|Publication number||US6930601 B2|
|Application number||US 10/474,266|
|Publication date||Aug 16, 2005|
|Filing date||Apr 9, 2002|
|Priority date||Apr 10, 2001|
|Also published as||DE60220774D1, DE60220774T2, EP1378106A1, EP1378106B1, US20040113807, WO2002084978A1|
|Publication number||10474266, 474266, PCT/2002/1245, PCT/FR/2/001245, PCT/FR/2/01245, PCT/FR/2002/001245, PCT/FR/2002/01245, PCT/FR2/001245, PCT/FR2/01245, PCT/FR2001245, PCT/FR2002/001245, PCT/FR2002/01245, PCT/FR2002001245, PCT/FR200201245, PCT/FR201245, US 6930601 B2, US 6930601B2, US-B2-6930601, US6930601 B2, US6930601B2|
|Inventors||Eric Amram, Avner Cohen Solal|
|Export Citation||BiBTeX, EndNote, RefMan|
|Patent Citations (6), Referenced by (5), Classifications (16), Legal Events (3)|
|External Links: USPTO, USPTO Assignment, Espacenet|
The present invention relates to a device for exchanging digital data between two parties meeting each other during a special event such as a trade show.
At present, e.g. in trade shows, when two people meet and one of them desires to receive additional information from the other, and vice versa, such as a CV, a business brochure, product documentation, audio or video demonstration files, or any other information that is not immediately available, they exchange respective business cards that give their contact details, in particular e-mail addresses, and they specify orally or in writing, the additional data that they desire to receive from each other. On getting back to their desks or homes, after the show is over, these people can then send the requested items to the other parties by mail, fax, or e-mail providing the items in question are available in the form of digital data. In a variant, each person may go and retrieve the data from an Internet site whose URL address has been provided by the other party, possibly together with a confidential access code.
That process of supplying information, which operates essentially in deferred time, is restrictive and ill-suited to making multiple contacts where a very large amount of data needs to be exchanged between a large number of parties.
Thus, a few years ago, there appeared what can be referred to as a “CD-ROM business card” which is in the form of a computer-readable digital compact disk with the dimensions of a credit card. Thus, on meeting another party, digital data of one or more of the kinds defined above can be transferred immediately. Nevertheless, the storage capacity of such cards is restricted, and once the CD has been written, it can no longer be changed. The information provided is thus frozen at its date of manufacture and cannot be updated subsequently. In addition, the cost of producing such CD-ROM cards is still relatively high.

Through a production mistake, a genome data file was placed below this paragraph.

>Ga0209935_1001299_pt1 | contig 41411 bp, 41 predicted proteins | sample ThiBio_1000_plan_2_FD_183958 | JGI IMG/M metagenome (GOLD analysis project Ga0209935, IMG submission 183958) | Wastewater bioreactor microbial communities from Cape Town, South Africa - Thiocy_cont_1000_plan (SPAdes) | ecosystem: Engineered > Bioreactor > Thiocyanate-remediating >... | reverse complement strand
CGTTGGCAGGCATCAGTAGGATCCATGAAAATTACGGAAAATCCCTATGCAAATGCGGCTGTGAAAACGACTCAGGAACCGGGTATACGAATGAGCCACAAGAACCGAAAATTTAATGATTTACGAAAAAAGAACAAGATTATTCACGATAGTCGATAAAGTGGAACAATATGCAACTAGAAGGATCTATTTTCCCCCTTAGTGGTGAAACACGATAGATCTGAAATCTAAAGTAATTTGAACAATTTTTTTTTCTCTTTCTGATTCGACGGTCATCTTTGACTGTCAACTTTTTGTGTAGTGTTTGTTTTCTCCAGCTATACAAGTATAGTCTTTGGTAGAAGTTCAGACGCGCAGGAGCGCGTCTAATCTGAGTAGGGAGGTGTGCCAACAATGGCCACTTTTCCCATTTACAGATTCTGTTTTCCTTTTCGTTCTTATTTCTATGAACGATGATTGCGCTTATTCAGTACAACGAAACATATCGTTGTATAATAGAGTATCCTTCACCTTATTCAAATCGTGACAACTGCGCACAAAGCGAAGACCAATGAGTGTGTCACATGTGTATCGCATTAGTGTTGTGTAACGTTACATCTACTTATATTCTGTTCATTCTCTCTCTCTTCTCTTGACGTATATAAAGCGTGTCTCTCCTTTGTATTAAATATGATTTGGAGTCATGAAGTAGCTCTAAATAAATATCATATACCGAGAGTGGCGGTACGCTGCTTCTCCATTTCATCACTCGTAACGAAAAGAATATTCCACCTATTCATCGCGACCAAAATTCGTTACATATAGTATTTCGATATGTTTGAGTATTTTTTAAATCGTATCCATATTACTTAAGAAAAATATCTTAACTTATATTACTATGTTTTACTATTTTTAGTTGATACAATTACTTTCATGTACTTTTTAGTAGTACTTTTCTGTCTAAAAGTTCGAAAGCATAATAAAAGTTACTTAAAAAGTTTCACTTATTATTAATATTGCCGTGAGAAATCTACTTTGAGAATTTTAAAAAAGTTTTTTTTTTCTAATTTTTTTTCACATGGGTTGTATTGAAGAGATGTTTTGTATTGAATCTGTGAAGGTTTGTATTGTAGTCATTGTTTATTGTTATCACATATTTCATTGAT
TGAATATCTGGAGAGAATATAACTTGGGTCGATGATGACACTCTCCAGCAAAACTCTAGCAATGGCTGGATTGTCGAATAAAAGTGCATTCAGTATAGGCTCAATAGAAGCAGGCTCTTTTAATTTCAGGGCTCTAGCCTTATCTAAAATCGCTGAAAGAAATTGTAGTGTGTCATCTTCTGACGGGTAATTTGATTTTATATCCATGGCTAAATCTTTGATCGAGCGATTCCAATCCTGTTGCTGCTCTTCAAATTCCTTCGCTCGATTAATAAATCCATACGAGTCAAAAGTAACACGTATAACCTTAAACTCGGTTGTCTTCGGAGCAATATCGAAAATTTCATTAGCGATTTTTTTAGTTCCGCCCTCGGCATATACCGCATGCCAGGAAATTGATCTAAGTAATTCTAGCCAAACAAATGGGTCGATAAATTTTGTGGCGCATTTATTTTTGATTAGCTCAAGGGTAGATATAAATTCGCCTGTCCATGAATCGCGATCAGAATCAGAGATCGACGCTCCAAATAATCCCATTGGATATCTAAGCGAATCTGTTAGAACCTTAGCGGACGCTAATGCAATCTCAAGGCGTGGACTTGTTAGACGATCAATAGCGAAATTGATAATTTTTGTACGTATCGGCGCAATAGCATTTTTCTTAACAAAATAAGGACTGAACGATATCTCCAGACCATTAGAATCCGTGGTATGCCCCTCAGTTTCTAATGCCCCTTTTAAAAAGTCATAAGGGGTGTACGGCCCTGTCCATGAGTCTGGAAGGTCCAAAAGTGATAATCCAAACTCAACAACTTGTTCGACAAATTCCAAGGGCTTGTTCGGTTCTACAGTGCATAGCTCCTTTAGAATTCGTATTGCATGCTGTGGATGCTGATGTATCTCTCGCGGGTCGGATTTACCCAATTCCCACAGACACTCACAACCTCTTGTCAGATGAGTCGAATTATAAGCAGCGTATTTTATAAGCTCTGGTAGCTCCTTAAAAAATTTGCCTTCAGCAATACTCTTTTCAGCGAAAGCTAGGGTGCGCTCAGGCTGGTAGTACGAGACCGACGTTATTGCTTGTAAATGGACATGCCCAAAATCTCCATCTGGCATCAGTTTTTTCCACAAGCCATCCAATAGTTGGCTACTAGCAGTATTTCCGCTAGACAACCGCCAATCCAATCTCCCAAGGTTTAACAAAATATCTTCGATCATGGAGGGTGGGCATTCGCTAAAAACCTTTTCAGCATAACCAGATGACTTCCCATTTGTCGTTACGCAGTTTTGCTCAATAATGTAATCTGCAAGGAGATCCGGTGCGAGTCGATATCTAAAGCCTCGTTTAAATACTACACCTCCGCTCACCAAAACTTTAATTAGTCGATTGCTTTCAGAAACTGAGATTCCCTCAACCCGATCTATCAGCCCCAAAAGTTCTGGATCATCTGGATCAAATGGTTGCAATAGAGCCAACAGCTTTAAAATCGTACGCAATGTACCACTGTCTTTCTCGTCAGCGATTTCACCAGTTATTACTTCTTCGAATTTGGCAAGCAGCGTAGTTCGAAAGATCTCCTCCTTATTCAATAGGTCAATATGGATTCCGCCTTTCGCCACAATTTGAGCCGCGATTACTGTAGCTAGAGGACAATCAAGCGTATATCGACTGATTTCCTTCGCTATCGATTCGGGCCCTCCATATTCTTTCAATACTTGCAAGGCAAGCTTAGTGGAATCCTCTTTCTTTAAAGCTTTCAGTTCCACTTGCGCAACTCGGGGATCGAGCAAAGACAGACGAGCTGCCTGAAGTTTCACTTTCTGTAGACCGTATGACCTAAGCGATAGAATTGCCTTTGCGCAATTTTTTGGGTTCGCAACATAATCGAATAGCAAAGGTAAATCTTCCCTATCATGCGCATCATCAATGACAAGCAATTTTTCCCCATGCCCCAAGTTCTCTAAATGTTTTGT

More recently, portable computer devices known as personal digital assistants (PDAs) have appeared on the market that enable digital data to be exchanged with an external computer or another PDA over an infrared link or a radio link. Nevertheless, in this case also, the volume of information that can be transmitted is limited by the memory capacity of such devices (it is difficult to exchange video files, for example), and in addition transmission between two such devices requires them to be fully compatible and requires a specific data exchange protocol to be complied with (and if the link is an infrared link, the two devices need to be carefully positioned relative to each other).
The present invention seeks to mitigate those drawbacks by a method and a system for exchanging digital data between two parties, making it simple to communicate a large quantity of data with multiple parties and also enabling the data to be updated automatically.
These objects are achieved by a method of exchanging digital data between a plurality of users, each of the users being provided with a portable device for sending and receiving digital data, the method being characterized in that it comprises the following steps: inputting said digital data for exchanging between users into a first computer installation; allocating at least one determined identity code to each input item of digital data; transferring each of the determined identity codes as allocated in this way to the portable device of the user whose digital data associated with said determined identity codes has previously been input into said first computer installation; establishing connections between the portable devices of different users, over which the devices transmit between each other their at least one determined identity codes; transferring the determined identity codes received in this way from each of the portable devices to said first computer installation; and making available to each user of said portable devices the digital data associated with said determined identity codes as transferred in this way.
The first step of inputting digital data into said first computer installation is performed via a user interface of said computer installation. Preferably, said user interface is selected from one of the following interfaces: Web; e-mail; terminal.
The second step in which said first computer installation allocates said identity code to said digital data may be performed by a random creation process, or else from a unique card number entered by the user to said first computer installation.
The third step of transferring said determined identity code to said portable device may be performed via a second computer installation that is local and optionally connected to said first computer installation via a communications network.